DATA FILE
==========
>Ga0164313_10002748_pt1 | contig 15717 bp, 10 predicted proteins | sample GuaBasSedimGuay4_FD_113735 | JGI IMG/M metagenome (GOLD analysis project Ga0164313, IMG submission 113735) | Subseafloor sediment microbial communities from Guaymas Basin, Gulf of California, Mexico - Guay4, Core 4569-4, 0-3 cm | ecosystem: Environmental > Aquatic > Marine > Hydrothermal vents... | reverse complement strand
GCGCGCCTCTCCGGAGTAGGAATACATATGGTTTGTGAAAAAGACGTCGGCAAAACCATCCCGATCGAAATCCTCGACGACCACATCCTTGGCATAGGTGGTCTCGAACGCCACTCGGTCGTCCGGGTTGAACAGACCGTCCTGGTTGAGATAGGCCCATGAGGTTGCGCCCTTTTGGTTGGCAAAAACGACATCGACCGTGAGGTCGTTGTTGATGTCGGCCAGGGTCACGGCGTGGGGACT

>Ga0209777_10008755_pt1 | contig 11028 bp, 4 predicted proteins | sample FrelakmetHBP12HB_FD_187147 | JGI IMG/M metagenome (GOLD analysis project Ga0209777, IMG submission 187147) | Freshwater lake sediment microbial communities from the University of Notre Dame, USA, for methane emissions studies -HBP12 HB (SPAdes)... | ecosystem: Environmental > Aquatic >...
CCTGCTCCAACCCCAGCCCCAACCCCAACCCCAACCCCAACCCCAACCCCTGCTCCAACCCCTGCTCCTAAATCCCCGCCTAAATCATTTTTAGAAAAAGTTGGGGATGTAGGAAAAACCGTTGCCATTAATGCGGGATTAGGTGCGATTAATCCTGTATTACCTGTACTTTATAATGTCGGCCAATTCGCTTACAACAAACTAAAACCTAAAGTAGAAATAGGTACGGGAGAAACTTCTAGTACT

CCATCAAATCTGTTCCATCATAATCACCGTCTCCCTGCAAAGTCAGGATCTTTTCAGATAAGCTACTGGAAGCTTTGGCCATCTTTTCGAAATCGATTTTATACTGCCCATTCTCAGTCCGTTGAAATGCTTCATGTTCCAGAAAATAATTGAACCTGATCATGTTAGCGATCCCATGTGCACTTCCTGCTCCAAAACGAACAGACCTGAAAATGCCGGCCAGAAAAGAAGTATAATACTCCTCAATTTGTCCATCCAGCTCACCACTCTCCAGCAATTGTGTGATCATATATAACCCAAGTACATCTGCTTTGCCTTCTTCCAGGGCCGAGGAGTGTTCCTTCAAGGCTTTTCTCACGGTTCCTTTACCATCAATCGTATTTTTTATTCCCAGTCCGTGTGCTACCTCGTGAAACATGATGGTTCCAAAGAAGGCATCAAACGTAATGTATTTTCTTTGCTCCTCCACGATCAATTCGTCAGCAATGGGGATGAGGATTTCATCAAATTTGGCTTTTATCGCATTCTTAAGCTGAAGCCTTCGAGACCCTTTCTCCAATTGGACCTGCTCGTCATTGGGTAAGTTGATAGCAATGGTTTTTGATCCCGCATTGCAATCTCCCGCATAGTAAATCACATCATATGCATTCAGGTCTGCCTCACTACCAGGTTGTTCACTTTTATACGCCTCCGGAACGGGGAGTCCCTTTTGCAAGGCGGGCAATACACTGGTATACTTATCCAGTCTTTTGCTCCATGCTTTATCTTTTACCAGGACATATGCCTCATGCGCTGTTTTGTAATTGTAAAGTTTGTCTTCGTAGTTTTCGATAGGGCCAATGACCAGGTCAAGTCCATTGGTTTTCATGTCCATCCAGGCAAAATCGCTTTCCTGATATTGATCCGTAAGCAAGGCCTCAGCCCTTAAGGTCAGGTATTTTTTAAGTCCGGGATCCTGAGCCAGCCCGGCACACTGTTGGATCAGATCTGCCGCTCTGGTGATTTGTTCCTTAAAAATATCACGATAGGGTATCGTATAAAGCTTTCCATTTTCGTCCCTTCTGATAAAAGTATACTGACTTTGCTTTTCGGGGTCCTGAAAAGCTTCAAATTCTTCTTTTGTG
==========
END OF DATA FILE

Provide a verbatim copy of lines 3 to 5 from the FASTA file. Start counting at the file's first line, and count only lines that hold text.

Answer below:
>Ga0209777_10008755_pt1 | contig 11028 bp, 4 predicted proteins | sample FrelakmetHBP12HB_FD_187147 | JGI IMG/M metagenome (GOLD analysis project Ga0209777, IMG submission 187147) | Freshwater lake sediment microbial communities from the University of Notre Dame, USA, for methane emissions studies -HBP12 HB (SPAdes)... | ecosystem: Environmental > Aquatic >...
CCTGCTCCAACCCCAGCCCCAACCCCAACCCCAACCCCAACCCCAACCCCTGCTCCAACCCCTGCTCCTAAATCCCCGCCTAAATCATTTTTAGAAAAAGTTGGGGATGTAGGAAAAACCGTTGCCATTAATGCGGGATTAGGTGCGATTAATCCTGTATTACCTGTACTTTATAATGTCGGCCAATTCGCTTACAACAAACTAAAACCTAAAGTAGAAATAGGTACGGGAGAAACTTCTAGTACT

CCATCAAATCTGTTCCATCATAATCACCGTCTCCCTGCAAAGTCAGGATCTTTTCAGATAAGCTACTGGAAGCTTTGGCCATCTTTTCGAAATCGATTTTATACTGCCCATTCTCAGTCCGTTGAAATGCTTCATGTTCCAGAAAATAATTGAACCTGATCATGTTAGCGATCCCATGTGCACTTCCTGCTCCAAAACGAACAGACCTGAAAATGCCGGCCAGAAAAGAAGTATAATACTCCTCAATTTGTCCATCCAGCTCACCACTCTCCAGCAATTGTGTGATCATATATAACCCAAGTACATCTGCTTTGCCTTCTTCCAGGGCCGAGGAGTGTTCCTTCAAGGCTTTTCTCACGGTTCCTTTACCATCAATCGTATTTTTTATTCCCAGTCCGTGTGCTACCTCGTGAAACATGATGGTTCCAAAGAAGGCATCAAACGTAATGTATTTTCTTTGCTCCTCCACGATCAATTCGTCAGCAATGGGGATGAGGATTTCATCAAATTTGGCTTTTATCGCATTCTTAAGCTGAAGCCTTCGAGACCCTTTCTCCAATTGGACCTGCTCGTCATTGGGTAAGTTGATAGCAATGGTTTTTGATCCCGCATTGCAATCTCCCGCATAGTAAATCACATCATATGCATTCAGGTCTGCCTCACTACCAGGTTGTTCACTTTTATACGCCTCCGGAACGGGGAGTCCCTTTTGCAAGGCGGGCAATACACTGGTATACTTATCCAGTCTTTTGCTCCATGCTTTATCTTTTACCAGGACATATGCCTCATGCGCTGTTTTGTAATTGTAAAGTTTGTCTTCGTAGTTTTCGATAGGGCCAATGACCAGGTCAAGTCCATTGGTTTTCATGTCCATCCAGGCAAAATCGCTTTCCTGATATTGATCCGTAAGCAAGGCCTCAGCCCTTAAGGTCAGGTATTTTTTAAGTCCGGGATCCTGAGCCAGCCCGGCACACTGTTGGATCAGATCTGCCGCTCTGGTGATTTGTTCCTTAAAAATATCACGATAGGGTATCGTATAAAGCTTTCCATTTTCGTCCCTTCTGATAAAAGTATACTGACTTTGCTTTTCGGGGTCCTGAAAAGCTTCAAATTCTTCTTTTGTG